2005_04_sknicksdone.jpgReader, you can choose the way to start this post:
1. Isiah fiddled while The Garden burned.
2. He who is ignorant of Layden's history is destined to repeat it.
3. How many small forwards do you need, anyway?

The Knicks are officially heading for the lottery after a hugely disappointing season. Stephon Marbury's acquisition last year and the addition of Jamal Crawford made the Knicks appear interesting (if not dominant) to start the season. After a promising 16-13 start, the arrival of 2005 seemed to propel the team into a nosedive, which has to date led to a 30-46 record and last place in the Atlantic Division. This hardly justifies the Knicks $100+ million payroll, which is by far the highest in the NBA.

Injuries certainly contributed to the problem: Allan Houston played in only 20 games, and Penny Hardaway managed just 37. But for the most part, this is a franchise dogged by the inability to think long-term when making trades or when determining strategy.

In Gothamist's opinion, the team should have been blown up long ago, but Layden and Thomas have saddled the franchise with a litany of high-dollar, long term contracts attached to very average players that aren't proven winners. Yes, Tim Thomas, we mean you, and Allan Houston? Come on. Management should recognize that 'winning now' isn't working, and trade whatever they can for additional draft picks and young talent. So, hoops fans, pick another team, because the Knicks have gone fishin'.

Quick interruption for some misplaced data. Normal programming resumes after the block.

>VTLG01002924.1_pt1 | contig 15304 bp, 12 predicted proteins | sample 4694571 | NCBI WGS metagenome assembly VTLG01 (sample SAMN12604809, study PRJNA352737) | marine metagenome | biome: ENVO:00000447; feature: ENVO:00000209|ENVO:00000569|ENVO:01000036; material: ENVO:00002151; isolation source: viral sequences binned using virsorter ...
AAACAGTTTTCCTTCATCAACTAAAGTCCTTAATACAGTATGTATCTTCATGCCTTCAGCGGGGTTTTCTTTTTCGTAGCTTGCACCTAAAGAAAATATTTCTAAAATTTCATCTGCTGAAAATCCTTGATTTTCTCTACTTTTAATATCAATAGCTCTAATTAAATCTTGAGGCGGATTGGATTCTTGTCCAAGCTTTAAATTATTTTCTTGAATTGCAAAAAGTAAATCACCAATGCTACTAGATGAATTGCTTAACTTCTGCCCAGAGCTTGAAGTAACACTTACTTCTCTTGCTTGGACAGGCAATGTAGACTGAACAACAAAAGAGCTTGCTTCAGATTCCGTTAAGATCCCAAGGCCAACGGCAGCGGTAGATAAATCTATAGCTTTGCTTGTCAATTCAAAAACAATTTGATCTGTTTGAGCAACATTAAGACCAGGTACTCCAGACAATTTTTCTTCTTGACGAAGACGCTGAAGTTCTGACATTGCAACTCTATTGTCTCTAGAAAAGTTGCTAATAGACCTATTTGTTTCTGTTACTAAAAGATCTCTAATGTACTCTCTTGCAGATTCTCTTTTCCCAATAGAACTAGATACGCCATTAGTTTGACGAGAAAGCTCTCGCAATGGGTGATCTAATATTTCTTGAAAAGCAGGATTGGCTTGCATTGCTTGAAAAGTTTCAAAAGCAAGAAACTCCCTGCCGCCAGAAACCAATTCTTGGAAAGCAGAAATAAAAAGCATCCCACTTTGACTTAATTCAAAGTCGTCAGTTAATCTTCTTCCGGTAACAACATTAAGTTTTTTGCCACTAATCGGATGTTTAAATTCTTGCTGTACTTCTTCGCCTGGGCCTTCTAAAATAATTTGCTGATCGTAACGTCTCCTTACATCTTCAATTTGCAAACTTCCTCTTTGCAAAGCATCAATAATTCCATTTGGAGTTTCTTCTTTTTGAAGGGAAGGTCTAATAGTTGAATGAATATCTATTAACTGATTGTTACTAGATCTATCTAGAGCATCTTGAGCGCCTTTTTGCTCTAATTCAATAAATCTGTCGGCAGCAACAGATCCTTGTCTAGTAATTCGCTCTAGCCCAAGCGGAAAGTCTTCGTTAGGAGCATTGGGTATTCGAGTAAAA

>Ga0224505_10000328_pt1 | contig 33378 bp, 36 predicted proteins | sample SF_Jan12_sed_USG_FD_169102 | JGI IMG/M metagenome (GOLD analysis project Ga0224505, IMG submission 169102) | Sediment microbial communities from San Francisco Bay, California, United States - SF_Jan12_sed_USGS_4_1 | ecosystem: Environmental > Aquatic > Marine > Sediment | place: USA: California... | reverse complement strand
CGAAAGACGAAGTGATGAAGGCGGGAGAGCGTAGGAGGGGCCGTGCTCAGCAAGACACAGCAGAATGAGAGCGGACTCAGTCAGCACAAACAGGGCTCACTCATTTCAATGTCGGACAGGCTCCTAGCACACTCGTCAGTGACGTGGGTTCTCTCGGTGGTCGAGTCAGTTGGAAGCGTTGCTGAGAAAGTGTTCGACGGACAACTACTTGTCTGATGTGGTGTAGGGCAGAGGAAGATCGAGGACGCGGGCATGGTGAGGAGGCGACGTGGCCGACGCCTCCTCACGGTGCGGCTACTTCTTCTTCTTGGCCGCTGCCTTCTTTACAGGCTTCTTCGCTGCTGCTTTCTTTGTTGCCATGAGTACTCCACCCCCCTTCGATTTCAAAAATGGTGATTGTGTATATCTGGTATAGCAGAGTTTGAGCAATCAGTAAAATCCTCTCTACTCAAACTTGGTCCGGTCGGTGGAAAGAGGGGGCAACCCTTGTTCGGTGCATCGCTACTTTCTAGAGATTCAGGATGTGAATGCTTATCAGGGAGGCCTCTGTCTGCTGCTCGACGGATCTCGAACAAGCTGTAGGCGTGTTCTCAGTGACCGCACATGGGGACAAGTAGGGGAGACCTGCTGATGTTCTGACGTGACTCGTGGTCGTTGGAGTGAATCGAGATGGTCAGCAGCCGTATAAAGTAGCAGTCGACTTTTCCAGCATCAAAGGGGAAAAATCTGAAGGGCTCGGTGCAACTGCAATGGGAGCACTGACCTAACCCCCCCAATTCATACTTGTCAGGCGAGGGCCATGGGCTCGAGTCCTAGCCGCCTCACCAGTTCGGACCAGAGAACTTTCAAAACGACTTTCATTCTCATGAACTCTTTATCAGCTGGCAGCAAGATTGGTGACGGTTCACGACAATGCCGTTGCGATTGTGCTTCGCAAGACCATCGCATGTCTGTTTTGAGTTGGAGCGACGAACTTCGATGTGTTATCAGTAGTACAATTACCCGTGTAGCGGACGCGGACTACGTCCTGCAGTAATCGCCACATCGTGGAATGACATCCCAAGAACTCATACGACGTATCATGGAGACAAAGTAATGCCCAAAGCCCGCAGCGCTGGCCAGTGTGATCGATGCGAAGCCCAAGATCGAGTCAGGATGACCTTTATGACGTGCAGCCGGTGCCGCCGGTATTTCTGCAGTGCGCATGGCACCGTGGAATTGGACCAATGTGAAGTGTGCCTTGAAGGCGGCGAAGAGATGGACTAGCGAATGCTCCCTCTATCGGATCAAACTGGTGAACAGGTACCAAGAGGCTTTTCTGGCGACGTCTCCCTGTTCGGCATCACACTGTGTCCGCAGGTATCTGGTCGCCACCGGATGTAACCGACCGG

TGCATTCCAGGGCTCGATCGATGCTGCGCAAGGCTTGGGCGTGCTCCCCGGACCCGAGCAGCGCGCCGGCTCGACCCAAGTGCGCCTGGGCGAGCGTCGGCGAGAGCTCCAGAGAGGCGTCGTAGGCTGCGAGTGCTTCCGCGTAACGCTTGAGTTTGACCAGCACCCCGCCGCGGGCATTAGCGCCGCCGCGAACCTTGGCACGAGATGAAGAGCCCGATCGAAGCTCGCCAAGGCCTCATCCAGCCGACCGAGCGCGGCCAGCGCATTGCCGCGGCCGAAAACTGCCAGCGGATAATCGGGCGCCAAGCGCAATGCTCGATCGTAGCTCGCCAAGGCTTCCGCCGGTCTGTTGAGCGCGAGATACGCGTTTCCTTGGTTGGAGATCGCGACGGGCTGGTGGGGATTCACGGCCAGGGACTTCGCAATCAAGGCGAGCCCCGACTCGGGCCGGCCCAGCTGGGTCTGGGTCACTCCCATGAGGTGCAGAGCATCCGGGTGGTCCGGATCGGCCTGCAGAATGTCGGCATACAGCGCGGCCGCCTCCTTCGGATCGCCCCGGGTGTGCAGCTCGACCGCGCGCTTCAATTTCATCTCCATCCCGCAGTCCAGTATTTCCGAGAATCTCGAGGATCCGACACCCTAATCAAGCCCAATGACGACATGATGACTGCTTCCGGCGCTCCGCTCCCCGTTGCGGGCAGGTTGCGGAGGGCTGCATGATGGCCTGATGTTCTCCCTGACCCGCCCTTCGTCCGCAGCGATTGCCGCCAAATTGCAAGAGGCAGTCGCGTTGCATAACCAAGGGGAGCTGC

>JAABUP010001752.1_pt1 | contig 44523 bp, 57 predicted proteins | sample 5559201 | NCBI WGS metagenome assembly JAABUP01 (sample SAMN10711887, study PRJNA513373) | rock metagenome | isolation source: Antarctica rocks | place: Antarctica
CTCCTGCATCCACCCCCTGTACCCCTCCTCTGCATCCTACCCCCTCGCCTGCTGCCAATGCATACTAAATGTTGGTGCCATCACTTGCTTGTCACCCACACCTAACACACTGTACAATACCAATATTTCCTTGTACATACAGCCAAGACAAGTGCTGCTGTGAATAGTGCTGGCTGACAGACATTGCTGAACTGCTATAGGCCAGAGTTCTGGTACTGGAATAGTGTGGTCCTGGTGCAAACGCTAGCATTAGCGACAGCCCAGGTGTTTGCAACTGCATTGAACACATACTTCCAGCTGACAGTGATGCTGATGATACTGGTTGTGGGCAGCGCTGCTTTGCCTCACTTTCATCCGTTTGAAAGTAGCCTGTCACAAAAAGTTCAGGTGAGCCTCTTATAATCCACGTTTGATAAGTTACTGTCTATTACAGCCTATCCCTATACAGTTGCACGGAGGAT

In other NBA news, the Nets are still right on the playoff bubble (more on this later this week), and the Spurs, Heat, and Suns are fighting to the finish for homecourt in the playoffs.

Photo via Ron Hoskins/NBAE/Getty Images